A nondisclosure agreement (NDA) is signed between two parties to restrict access and use of certain information to third parties. The agreement is in effect for a specified period of time after the two parties sever their business or working relationship. An NDA can protect from the loss of trade secrets or any type of proprietary information that the party does not want shared with the public, any other individual, or business.
In human resources, it is common for employees to sign a nondisclosure agreement with an employer. This agreement restricts the employee from using or sharing any information obtained through the business relationship with any third party, and protects from disgruntled employees sharing company secrets with competitors. This contract must be signed by both parties to be legally binding.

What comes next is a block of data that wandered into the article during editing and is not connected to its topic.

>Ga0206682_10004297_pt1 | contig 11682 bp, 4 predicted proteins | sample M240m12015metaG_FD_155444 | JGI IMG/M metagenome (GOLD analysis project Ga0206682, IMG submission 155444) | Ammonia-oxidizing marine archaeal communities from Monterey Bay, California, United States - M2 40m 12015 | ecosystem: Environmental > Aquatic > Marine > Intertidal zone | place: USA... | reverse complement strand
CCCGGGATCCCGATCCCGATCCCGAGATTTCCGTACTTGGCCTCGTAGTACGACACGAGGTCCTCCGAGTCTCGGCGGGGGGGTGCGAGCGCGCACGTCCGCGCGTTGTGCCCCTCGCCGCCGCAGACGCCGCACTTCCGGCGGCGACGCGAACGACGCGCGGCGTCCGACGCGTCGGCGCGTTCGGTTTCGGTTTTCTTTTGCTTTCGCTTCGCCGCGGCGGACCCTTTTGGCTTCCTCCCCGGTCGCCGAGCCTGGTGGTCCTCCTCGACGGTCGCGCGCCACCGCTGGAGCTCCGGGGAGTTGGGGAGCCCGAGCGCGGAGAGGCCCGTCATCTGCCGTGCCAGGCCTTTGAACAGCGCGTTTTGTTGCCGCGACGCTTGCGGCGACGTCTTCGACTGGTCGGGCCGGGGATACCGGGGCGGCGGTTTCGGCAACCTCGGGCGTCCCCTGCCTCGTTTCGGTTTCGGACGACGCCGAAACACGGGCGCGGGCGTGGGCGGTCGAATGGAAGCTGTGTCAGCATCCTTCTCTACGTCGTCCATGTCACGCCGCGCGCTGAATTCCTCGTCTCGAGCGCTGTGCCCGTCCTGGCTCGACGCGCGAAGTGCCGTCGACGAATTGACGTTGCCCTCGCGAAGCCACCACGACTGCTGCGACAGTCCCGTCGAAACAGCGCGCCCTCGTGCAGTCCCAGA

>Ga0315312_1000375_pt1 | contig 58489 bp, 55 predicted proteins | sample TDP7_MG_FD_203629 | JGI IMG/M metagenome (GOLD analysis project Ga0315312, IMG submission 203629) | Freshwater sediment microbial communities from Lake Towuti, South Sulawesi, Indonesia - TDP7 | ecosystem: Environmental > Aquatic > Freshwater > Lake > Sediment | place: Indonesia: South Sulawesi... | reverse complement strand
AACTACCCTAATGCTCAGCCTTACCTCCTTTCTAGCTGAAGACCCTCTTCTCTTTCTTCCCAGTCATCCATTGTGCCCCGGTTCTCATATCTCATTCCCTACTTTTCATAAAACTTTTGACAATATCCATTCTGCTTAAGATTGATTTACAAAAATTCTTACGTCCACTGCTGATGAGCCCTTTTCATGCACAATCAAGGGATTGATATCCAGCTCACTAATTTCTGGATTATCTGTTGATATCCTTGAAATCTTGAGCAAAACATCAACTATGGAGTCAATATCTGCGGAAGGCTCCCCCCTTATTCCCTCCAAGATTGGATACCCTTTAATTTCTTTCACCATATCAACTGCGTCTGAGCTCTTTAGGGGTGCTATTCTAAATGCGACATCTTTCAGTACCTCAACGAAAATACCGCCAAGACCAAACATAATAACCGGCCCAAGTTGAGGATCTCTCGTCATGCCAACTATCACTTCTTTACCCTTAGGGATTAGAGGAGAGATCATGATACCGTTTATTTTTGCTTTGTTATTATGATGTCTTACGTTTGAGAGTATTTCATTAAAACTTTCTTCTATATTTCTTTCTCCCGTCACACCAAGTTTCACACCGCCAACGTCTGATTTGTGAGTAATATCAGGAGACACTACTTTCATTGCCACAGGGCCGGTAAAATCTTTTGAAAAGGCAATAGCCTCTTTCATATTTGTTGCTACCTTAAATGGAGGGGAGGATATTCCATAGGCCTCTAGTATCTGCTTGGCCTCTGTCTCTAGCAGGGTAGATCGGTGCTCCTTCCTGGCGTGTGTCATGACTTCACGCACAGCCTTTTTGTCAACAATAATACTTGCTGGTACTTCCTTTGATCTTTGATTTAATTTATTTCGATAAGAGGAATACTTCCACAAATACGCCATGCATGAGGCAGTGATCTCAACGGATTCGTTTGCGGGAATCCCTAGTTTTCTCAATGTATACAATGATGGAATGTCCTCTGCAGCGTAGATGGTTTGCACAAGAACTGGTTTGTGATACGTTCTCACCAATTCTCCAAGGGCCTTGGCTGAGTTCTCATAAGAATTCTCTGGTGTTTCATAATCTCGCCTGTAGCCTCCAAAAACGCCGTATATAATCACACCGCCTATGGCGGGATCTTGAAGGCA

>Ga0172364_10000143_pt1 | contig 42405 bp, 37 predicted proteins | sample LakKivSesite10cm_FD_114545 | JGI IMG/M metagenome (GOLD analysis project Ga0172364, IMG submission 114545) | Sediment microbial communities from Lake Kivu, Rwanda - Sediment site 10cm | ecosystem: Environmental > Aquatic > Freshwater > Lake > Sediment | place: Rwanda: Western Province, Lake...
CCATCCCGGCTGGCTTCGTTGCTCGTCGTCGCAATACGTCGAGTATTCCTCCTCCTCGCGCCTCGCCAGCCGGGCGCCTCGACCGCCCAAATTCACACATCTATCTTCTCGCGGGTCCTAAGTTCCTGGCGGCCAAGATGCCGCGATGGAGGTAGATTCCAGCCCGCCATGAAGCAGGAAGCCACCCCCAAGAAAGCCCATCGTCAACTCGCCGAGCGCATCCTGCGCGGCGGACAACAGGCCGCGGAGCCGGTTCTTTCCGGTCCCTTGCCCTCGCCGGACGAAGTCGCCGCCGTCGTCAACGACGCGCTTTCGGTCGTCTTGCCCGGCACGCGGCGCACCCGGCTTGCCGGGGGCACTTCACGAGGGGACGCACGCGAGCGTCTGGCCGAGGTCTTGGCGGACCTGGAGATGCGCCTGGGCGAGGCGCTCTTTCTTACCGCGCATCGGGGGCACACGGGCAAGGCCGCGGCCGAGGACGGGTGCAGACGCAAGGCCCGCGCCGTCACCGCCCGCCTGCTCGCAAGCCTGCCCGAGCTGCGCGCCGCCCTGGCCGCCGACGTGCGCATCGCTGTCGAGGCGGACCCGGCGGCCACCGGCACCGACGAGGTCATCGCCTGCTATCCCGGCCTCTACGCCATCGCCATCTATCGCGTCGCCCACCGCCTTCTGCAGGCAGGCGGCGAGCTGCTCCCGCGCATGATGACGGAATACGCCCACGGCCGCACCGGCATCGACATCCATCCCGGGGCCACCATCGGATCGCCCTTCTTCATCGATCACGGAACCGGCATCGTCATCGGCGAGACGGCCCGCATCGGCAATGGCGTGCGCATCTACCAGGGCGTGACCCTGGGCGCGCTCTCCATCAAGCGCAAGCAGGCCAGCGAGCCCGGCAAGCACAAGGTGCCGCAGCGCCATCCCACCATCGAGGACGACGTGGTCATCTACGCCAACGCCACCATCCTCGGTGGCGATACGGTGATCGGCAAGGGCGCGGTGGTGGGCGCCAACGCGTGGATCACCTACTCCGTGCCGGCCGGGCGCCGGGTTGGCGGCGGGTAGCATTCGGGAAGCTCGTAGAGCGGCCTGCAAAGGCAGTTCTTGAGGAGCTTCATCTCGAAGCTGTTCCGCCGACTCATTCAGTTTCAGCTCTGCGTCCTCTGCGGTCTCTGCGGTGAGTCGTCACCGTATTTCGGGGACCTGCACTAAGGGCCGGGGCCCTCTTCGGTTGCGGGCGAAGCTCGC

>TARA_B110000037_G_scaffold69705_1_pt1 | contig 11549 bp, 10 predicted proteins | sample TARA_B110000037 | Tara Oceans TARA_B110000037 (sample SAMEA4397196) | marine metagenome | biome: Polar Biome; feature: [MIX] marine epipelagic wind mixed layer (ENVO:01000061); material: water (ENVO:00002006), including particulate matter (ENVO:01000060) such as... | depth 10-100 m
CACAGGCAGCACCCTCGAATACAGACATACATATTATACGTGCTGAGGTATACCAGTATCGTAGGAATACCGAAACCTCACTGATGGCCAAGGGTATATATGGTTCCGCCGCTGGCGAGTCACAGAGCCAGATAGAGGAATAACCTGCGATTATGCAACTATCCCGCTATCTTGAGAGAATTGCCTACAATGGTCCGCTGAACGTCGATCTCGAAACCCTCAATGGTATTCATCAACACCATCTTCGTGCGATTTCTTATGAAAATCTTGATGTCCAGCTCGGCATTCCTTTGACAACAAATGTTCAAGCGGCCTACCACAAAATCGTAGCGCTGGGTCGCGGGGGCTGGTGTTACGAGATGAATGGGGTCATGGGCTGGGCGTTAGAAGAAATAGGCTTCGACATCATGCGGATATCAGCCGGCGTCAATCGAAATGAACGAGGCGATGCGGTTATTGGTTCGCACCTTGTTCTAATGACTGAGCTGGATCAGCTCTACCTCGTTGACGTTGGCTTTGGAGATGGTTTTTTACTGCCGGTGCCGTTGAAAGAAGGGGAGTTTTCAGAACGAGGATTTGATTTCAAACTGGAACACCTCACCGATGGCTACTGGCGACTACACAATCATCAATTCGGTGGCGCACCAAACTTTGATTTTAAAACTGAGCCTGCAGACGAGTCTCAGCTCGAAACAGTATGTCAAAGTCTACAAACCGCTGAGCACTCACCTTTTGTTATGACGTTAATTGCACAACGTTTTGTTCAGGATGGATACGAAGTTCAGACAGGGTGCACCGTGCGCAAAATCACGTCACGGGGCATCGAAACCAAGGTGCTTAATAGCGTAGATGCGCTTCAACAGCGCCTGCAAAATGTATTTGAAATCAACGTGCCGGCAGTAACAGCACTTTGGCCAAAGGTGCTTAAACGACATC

In other kinds of work arrangements, such as independent contractor or subcontractor relationships, a non-disclosure agreement can be invaluable in terms of protecting business information and clientele. By asking all new vendors or contractors to sign an NDA, the other party is made aware that they will be exposed to information about the business and its clientele. This process also notifies the other party that legal recourse is a possibility if information is used in a way that is detrimental to the business.
In the world of financial investors, NDAs can protect the financial and business records of clients and high-profile parties who choose to be anonymous. This can be a selling point with some investors who will only be part of transactions in which their personal identification is kept secret.
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